The Preacher, the Pulpit & the People

Leaders: Is this how you want to go out?

“I’ve learned that people will forget what you said, people will forget what you did, but people will never forget how you made them feel.” – Maya Angelou

Recently, a small group gathered at my childhood community church to honor the pastor of my early childhood and celebrate his retirement. “Rev X” founded the church in Nineteen Fifty-THREE, y’all. This man is NINETY-ONE years old. He started in a small tent, labored for years and literally helped build the small red brick church with his own hands. I remember walking “cat-a-corner” across the street from my house to the building with the glowing inset glass brick cross. I hunted Easter eggs, recited Christmas poems and learned the Bible there. I looked up to the strapping man with the powerful stride, jet-black hair and gold-toothed grin. My childhood upbringing was idyllic until my mother announced we were leaving and moved our membership to the other major neighborhood church across the tracks. Mother never set foot in the church again and never said why. I faithfully returned every few years for the annual “homecoming,” for fond reunions and a fellowship meal.

Church members came and went, babies were born, elders died or moved away. A young (now middle-aged) man was enlisted as assistant pastor to serve the dwindling but faithful congregation. Rev X had now been the founder and ONLY pastor for more than 66 years. A touch of dementia had set in.

A retirement was finally announced. Rev. X’s remaining flock invited former members to come to celebrate. I was asked to pay tribute and deliver a speech. I was honored to do so and noted five key moments from my childhood as a topic. A program was drafted to honor his contribution to the church and community. A program was drafted, and a bountiful buffet was prepared.

Except – Rev X steadfastly refused to retire. The program called for the heir apparent (now a grandfather) to stand and speak words of gratitude to Rev. X for (officially) entrusting the church to his leadership. Instead, Rev X stood up to ask, no demand, what the heck is this on the program? “It says “Appreciation of Retirement” – retirement FOR what? Am I the donkey who was worked to death all day and left to fend for himself? I’m not retiring until I’m stretched out across this church (in a casket)!”

Stunned silence. If that weren’t enough, he proceeded to guilt-trip (some of) us into repeating that he was the pastor until death. Former members picked up their purses and stomped out. He kept going, cycling into deeper and deeper rings of rage, as we tried in vain to soothe him, to emphasize the “appreciation” part of the service. Nothing worked.

Eventually, someone had the courage to challenge Rev. X. Apparently, the service was in response to Rev ‘s OWN announcement weeks prior that he was stepping down. He had asked the congregation to receive the heir apparent. But when the time came, he could not – would not – let go. He unloaded with both barrels, reminding (us) of his promise (threat?) to see his life’s work through until death and essentially, we were ungrateful and wrong to suggest that he step down a second before then. He reminded us of all he had done for us. Since I was sitting on the front row, his angry face and words were directed at me.

My inner child was so shocked, hurt and disappointed that she/I couldn’t find the words to respond. I tried, along with the others, to emphasize the “but, but we came to HONOR you” part of the program. No avail.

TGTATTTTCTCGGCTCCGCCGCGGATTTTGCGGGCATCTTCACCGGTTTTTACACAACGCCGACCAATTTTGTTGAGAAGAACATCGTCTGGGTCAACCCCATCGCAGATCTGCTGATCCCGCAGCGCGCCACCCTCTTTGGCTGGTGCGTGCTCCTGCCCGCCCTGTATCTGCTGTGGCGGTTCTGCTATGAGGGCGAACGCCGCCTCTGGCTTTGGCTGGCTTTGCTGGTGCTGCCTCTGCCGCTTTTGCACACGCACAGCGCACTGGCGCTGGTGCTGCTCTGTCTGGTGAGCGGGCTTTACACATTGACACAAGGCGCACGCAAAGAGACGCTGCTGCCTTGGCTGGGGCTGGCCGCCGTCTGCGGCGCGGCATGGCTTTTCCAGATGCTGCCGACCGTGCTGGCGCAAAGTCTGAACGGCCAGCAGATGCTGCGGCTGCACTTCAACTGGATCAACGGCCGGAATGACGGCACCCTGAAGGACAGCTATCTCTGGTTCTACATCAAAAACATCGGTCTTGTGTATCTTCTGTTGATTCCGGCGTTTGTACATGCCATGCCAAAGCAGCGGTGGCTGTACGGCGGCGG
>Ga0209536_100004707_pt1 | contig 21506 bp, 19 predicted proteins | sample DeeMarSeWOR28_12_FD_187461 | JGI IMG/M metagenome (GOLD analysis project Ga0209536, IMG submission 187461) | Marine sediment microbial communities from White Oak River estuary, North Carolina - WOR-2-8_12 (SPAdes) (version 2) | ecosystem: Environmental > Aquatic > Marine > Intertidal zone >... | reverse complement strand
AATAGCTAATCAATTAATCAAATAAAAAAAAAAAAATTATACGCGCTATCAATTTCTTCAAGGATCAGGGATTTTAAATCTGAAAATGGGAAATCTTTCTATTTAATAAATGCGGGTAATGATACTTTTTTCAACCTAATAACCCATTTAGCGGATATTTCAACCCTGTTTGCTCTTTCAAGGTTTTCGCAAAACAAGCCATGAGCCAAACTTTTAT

Servant leader or slave driver?

I stood up to deliver my speech. Since Rev. X had delivered a laundry list of his offenses; all the people he had married, buried and baptized, I thought I might open by saying yes, he had indeed baptized me as well. About that time, dementia kicked in again and he responded, “I wish I’d left you under the water a little longer!” (I can’t make this up.) My mouth flew open, but no words came out. My second mom, who has never ever raised her voice to me, had to yell at me to sit down as I strangled my inner child and prepared to unleash a few words of my own.

But wait – before you sit there smugly, thinking things like, that’s why I don’t go to church, or how were stupid to sit through this, answer this: How many leaders act like this in the workplace?

Are you what you do?

Retire for what???

I don’t believe in retirement, but I do believe in recalibrating. I may want to lead a team virtually. Maybe focus more on speaking, writing, consulting and training. But I am no less a leader. I can impact so many more people by shifting my focus. Sadly, like Rev. X, so many leaders only see themselves in the exact or an expanded variation of the role they started in or made their name in. They may change titles in a never-ending quest for power masked as “leadership opportunities.” They may think, if I’m not team lead, Manager, Director, VP, SVP, EVP, President, CEO…if I’m not the boss of somebody, then who am I? Do you think of yourself as what you do, even for the 8-10, 12 hours a day you’re doing it? Do use your position to intimidate instead of inspire? Do you, like Rev. X, use your anger as a weapon?

Share the stage

Leadership is based on inspiration, not domination; on cooperation, not intimidation. – William Arthur Wood

It was dark by now. I finally ventured out into the now-empty sanctuary. Rev X stood there, alone, grey suit swamping him, thinning grey head, missing teeth, hunched over the empty pulpit. Visionary, yes. Leader, yes. But in the end, just a man. I quietly approached Rev. X and said, God bless you, Pastor. His voice, once blustering and angry, was now weak and soft as he responded,

“Thank you, baby. You come back again soon, okay?”

Leaders: don’t let this be you.